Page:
If there is one thing you want to see in a
As a result, just as we returned to the first Derby Dozen last week and put Monba back up top, we’re going to do the same thing next week with Court Vision, despite all the statistical evidence that he’s too slow. In a year of mostly slow horses, that is not as much of a deterrent as it might normally be.
Over the deep Payson Park track this winter, Court Vision worked six furlongs in 1:19, a half in :51 2/5, five-eighths in 1:02 4/5, a half in :50, five furlongs in 1:04, and a half in :49 3/5. In his two starts, he came from out of the clouds to finish third in the Fountain of Youth (gr. II) and Wood Memorial (gr. I). In the Wood, he was criticized for not winning after his “rabbit” forced
Mott shipped him to Churchill Downs, put a set of blinkers on him, which he normally doesn’t do for a work or a race, and worked him a half-mile Thursday morning. This is when the roses began to burst. Court Vision went a half in :46 1/5 breezing, galloping out five-eighths in about 1:00 3/5 under exercise rider Neil Poznanski. The work was the fastest of 25 at the distance and a full second faster than the second fastest work. Another clocker caught him in :45 and change. When a horse of this quality undergoes such a dramatic change, especially at Churchill Downs, where he has already won a grade II stakes, it is exactly what you’re looking for.
Can one half-mile work stamp a horse as a major
“We decided to put the blinkers on him, and (the work) was maybe a bit more than I was anticipating,” Mott said. “We’d never tested him with the blinkers and it was a big wake-up call. As good as he worked in them I’d be foolish not to put them on for the
“After the work, Neil said that’s just what we were looking for. I don’t know if he realized he had gone as quickly as he did. I had a horse in front of him and he went after him a little early. But when (Court Vision) came alongside him, Neil gave him a little nudge, and, shooo, he just flew away from the other horse.”
There obviously are no personal observations that can be made, but there is more than enough here to suggest Court Vision is now a horse who must be taken seriously, slow speed figures and all.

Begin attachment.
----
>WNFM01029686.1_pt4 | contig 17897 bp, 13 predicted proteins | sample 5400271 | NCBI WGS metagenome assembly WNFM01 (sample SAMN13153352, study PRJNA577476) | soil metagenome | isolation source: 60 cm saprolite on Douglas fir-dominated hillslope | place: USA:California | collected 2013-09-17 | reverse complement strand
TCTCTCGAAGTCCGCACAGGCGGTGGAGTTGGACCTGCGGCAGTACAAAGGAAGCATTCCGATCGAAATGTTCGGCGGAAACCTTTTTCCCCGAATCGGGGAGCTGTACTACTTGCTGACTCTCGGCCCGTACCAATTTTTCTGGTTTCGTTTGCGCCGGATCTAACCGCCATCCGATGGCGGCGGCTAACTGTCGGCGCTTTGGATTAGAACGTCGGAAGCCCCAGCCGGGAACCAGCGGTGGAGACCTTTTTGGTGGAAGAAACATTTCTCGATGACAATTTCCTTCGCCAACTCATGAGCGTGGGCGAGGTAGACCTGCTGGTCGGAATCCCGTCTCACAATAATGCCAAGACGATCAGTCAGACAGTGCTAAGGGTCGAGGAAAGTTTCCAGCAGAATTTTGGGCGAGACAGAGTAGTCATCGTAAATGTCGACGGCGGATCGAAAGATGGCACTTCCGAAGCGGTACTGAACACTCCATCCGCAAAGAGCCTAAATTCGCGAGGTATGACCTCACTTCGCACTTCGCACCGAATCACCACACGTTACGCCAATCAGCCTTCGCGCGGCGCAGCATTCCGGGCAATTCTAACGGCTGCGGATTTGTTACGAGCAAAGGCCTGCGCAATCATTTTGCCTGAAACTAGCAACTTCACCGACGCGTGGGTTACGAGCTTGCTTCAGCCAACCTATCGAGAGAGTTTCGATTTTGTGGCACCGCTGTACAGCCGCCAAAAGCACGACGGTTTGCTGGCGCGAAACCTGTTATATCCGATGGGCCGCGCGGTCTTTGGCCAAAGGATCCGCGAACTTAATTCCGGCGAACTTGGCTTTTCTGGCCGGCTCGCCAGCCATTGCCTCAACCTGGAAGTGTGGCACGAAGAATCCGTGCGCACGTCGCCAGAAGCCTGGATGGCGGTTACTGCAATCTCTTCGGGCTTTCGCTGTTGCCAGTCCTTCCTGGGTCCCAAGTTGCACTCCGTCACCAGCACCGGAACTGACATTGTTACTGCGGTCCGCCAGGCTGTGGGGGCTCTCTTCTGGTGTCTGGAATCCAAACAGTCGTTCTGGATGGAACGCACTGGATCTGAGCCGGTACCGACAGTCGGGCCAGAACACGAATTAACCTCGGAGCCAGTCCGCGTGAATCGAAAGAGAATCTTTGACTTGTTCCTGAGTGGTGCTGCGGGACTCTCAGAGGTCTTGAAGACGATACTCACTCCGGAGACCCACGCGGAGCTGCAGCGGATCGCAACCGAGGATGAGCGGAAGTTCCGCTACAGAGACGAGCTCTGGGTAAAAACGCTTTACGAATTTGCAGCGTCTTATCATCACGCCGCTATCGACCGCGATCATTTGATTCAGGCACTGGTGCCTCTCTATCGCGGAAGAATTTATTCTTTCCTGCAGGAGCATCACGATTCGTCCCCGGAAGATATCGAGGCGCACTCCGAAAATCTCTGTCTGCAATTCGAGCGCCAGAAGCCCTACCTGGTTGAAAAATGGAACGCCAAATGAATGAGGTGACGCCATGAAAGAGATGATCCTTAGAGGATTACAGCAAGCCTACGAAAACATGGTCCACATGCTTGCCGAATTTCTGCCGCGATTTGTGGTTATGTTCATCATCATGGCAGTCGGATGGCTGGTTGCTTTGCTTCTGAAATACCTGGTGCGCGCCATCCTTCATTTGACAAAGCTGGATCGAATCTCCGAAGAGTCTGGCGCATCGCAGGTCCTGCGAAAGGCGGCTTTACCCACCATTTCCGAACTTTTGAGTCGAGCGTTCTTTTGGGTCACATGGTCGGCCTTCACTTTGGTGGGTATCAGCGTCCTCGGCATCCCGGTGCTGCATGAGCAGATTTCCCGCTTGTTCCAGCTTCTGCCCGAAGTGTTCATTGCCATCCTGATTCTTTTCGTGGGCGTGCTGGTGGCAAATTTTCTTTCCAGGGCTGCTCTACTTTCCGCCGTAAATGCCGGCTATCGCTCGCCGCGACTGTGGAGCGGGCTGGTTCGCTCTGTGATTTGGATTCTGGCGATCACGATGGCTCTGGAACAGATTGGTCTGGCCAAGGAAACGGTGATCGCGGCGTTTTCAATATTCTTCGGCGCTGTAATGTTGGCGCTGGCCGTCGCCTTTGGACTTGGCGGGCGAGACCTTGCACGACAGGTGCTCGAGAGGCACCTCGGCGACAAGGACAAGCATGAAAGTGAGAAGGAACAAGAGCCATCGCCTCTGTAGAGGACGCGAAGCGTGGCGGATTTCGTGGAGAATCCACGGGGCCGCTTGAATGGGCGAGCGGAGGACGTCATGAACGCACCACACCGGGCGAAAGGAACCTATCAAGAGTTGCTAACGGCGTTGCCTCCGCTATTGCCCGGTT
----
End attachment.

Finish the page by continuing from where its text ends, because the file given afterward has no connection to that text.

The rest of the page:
Another person who was thrilled when he heard about the work was Gomez’ agent Ron Anderson, who stands by last month’s decision to ride Court Vision instead of Colonel John.
“With Colonel John, you’re dealing with a horse coming off synthetic surfaces and who had won the Sham Stakes by a half-length,”
“I was at Keeneland this morning and didn’t see the work, but the clockers said they were really impressed with him. It’s pretty exciting, because Billy normally never works horses that fast, and nobody that works for him works that fast. My whole mindset was that he would handle Churchill Downs and he obviously does that, so I’ve been pretty pumped since I heard about it.”
Court Vision is scheduled to work again either next Wednesday or Thursday. With Wednesday being our travel day (late this year), it is hoped he’ll work Thursday, but even if it’s Wednesday, there’s a good chance we’ll see it on a local news feed tape the following morning. Until then, Court Vision will be climbing back up the Derby Dozen list.
With a couple of Kentucky Derby berths still open to any horse who can win the Lexington, and either a first- or second-place finish by Tomcito enough to get him in the race, it is not surprising to see a contentious field of 11 entered. Of course, we still have the same Polytrack puzzlement we had in the Toyota Blue Grass Stakes (gr. II), so talent alone will not get anyone to Churchill Downs on the first Saturday in May.
Almost every horse in the field has proven himself at some point on a synthetic surface, with Tomcito and Atoned two who have not, putting them at a disadvantage. Atoned, as of now, is being considered more of a Preakness horse, so Tomcito is the one who needs to show something over a foreign surface in order to make the
Another horse who has Derby credentials is Racecar Rhapsody, a late-closing son of Tale of the Cat who has finished a close third in the Kentucky Jockey Club Stakes (gr. II) and turned in solid fourths in the Lane’s End Stakes (gr. II) and Delta Jackpot (gr. III). He seems to handle dirt and Polytrack equally well.
Todd Pletcher could add to his list of
If the Mott-trained Riley Tucker wins, it’ll be interesting to see if he’s wheeled back in the